- A cat’s sense of taste is weaker than ours — Cats only have a few hundred taste buds on their tongues, while the average human tongue has about 9,000.
- Cats can’t taste sweets — Because cats are meat eaters and don’t need sugar for energy, they’ve lost the sweet-tooth gene.
- Cats can be picky eaters — Evolution has shaped cats’ taste buds in a very specific way, but it’s pretty easy to make sure they’re getting enough nutrition.
Do cats have taste buds?
In short, yes, cats have taste buds. However, they only have 470 or so on their tongues compared to the 9,000 taste buds on the human tongue. Cats mainly rely on their heightened sense of smell to tell the difference between flavors. They also use a special organ in the roof of the mouth called a Jacobson’s organ to pick up the essence of certain flavors in a way that we can’t experience.
What exactly can cats taste?
Humans have taste buds that recognize five different flavors: sweet, sour, bitter, salty, and savory. Cats’ taste buds work a lot like ours but have evolved to meet a different set of needs. For instance, cats still have bitter and sour taste sensors to detect harmful and poisonous foods. Since they don’t eat any sugar, their sweet buds have also become non-existent.
Cats can’t taste sweets
Cats are considered obligate carnivores, which means they’re driven to eat only meat. That means they don’t need — and can’t digest — sugars and carbohydrates, which is why evolution eventually got rid of the gene for their sweet tooth. Even if your cat seems attracted to some sweet foods, they’re probably just eating them for the novelty, texture, and fat.
A cat’s taste preferences
Cats can be finicky eaters. The favorite food yesterday might suddenly be the meal they refuse today. This may stem from underlying digestive issues, but it’s likely just a matter of their taste preferences. Consider these factors the next time you feed your cat:
Texture (dry or wet food)
Cats typically love either wet or dry food, though some prefer softer foods over harder ones. If your cat is eating dry food, they’ll likely favor big pieces over crumbs.
Wet food can be extremely beneficial for some cats because of its high water content, especially cats that require a higher-than-normal water intake because of conditions like kidney disease, diabetes, or lower urinary tract disease. Keep in mind, though, that canned food only has a shelf-life of 24 hours and must be stored in the refrigerator after opening.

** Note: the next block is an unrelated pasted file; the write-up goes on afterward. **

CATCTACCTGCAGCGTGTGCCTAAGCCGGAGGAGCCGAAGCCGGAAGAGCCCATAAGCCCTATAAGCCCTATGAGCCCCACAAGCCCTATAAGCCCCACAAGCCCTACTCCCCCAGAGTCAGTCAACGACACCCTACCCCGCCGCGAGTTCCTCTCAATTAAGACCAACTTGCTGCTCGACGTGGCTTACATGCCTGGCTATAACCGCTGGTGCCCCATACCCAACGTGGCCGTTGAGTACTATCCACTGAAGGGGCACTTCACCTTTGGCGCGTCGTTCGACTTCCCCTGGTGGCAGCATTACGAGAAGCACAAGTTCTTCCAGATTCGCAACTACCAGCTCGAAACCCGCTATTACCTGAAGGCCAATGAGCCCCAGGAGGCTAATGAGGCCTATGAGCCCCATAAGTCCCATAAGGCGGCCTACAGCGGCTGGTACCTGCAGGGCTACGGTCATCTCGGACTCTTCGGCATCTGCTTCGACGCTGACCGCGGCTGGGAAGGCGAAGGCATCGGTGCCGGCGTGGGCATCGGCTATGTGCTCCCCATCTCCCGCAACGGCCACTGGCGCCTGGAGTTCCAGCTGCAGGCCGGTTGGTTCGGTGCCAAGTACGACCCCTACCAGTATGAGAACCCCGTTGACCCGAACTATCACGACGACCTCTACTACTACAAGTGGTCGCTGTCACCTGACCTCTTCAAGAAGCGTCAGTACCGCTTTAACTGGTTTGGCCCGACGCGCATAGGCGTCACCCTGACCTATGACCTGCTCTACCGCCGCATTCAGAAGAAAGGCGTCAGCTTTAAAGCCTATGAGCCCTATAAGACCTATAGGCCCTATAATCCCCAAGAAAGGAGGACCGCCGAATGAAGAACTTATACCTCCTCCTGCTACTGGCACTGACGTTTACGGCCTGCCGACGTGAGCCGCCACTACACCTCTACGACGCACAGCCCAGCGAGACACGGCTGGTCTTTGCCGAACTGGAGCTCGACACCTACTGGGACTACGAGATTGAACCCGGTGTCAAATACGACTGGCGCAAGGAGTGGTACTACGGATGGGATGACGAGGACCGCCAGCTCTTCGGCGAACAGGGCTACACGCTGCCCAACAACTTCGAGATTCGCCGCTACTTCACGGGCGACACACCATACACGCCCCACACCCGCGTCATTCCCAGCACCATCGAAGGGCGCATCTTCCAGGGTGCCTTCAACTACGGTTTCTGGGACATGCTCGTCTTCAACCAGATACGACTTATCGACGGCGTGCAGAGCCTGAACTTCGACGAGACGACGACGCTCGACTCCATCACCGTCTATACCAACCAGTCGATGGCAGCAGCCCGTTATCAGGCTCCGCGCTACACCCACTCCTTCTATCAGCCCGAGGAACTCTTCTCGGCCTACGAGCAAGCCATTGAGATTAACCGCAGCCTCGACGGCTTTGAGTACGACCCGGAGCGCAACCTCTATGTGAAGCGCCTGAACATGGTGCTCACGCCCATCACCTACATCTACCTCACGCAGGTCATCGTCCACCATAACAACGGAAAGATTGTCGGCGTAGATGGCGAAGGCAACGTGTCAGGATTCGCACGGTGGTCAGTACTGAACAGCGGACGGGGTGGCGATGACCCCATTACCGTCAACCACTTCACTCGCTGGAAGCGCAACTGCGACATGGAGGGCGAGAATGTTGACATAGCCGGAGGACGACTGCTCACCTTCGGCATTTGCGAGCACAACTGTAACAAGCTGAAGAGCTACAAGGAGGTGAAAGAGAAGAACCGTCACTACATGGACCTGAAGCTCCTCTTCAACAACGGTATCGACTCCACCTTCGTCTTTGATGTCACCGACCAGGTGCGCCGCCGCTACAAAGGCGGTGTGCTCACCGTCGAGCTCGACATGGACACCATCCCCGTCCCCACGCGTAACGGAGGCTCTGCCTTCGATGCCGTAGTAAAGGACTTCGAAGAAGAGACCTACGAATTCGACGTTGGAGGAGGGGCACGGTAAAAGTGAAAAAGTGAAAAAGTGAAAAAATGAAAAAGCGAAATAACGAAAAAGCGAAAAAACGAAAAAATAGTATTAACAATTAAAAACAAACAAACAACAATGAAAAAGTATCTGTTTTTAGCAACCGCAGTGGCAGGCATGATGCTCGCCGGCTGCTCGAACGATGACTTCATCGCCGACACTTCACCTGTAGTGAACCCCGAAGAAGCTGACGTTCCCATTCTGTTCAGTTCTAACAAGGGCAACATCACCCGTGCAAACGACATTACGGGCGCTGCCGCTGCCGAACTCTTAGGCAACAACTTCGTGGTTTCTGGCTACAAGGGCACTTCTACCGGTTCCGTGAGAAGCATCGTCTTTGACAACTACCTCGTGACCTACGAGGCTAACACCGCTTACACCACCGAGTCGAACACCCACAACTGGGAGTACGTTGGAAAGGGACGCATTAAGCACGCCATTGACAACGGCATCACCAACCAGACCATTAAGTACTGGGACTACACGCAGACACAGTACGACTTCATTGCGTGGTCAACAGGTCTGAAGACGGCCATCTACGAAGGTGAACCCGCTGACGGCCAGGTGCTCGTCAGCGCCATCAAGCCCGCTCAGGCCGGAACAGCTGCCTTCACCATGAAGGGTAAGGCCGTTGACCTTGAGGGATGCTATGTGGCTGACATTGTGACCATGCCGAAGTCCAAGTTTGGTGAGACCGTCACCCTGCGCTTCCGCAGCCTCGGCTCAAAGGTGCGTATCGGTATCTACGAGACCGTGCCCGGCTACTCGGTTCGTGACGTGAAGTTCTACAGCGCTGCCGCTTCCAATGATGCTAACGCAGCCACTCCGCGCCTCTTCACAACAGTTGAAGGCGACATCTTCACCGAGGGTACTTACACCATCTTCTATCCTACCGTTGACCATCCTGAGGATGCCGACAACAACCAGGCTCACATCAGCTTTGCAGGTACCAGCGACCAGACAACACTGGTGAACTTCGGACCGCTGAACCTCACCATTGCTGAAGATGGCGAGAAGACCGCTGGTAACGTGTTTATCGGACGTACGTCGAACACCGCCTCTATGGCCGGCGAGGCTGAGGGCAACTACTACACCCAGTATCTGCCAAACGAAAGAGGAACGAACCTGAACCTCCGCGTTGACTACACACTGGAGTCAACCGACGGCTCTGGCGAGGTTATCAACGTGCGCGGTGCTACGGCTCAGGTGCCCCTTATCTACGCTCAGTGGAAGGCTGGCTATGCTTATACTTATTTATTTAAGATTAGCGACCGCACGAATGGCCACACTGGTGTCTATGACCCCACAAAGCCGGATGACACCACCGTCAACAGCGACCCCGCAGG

Cats generally prefer their food at either room temperature or slightly warm (about 100 degrees Fahrenheit) to simulate the temperature of freshly killed prey. Don’t be surprised if your cat rejects cold food or food just out of the fridge.
Since meat mainly drives a cat’s appetite, they tend to prefer more savory foods. Of course, not every cat will enjoy the same flavor of cat food.
What to do if your cat is a picky eater
Your seemingly high-maintenance cat has evolution to blame for their picky eating. Fear not, though. There’s a lot you can do:
Talk to your vet — Take your cat to the vet to make sure their picky eating isn’t a symptom of an underlying condition, such as dental disease. Oral pain can cause a cat to eat less or suddenly prefer canned food over dry food.
Set a routine — Put out food for your cat at the same time each day, making sure to only leave it out for 15 to 30 minutes before taking it away until the next mealtime. This way, your cat gets a better idea of exactly when it’s time to eat. Offer them meals two to three times a day and monitor the amount of food they consume to make sure they are eating the appropriate amount. If you are unsure how much food to feed your cat per day, give your local vet hospital a call, as the staff there can guide you.
Try a different texture or brand of cat food — Sometimes, picky eating habits just come down to taste preferences. Try switching up the texture or brand of food you give your cat and see if the problem goes away.
Use a food topper — Some people use safe human food options like no-salt-added chicken to increase the appeal of their cat’s regular food. Consult a vet before making changes like this to your cat’s diet.
Rotate foods — Switch up the types of food you feed your cat to keep mealtime interesting. Just make sure you watch for any digestion issues that arise after the change.
Change the feeding dish — The answer to your cat’s picky eating could be as simple as switching from a plate to a bowl, or vice versa. Try serving their meals in different containers made from different materials — ceramic, metal, and glass — until you find one they like.
Stop feeding treats — Your cat might be cute as heck, but giving them a ton of treats throughout the day may kill their appetite. Limit treats to one or two per day at specific times; their motivation to eat their actual meals should return before long.
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Frequently asked questions
What flavors can cats taste?
While cats have fewer taste buds than other animals, they still seem to be able to taste sour, bitter, salty, and savory flavors.
What can cats taste that humans can’t?
Cats use their heightened sense of smell and a special organ in the roof of their mouth called the Jacobson’s organ to detect flavors in a way humans can’t experience. In this way, they can “taste” certain things we cannot, like pheromones.
How many taste buds does a cat have?
A cat only has about 470 taste buds — a lot fewer than the 9,000 found on the human tongue.
What flavors can’t cats taste?
Cats lack the gene necessary to taste sweet food. Scientists think they might be the only mammal missing the sweet-tooth gene.
Can dogs and cats taste sugar?
Dogs can taste sugar like humans, but cats cannot.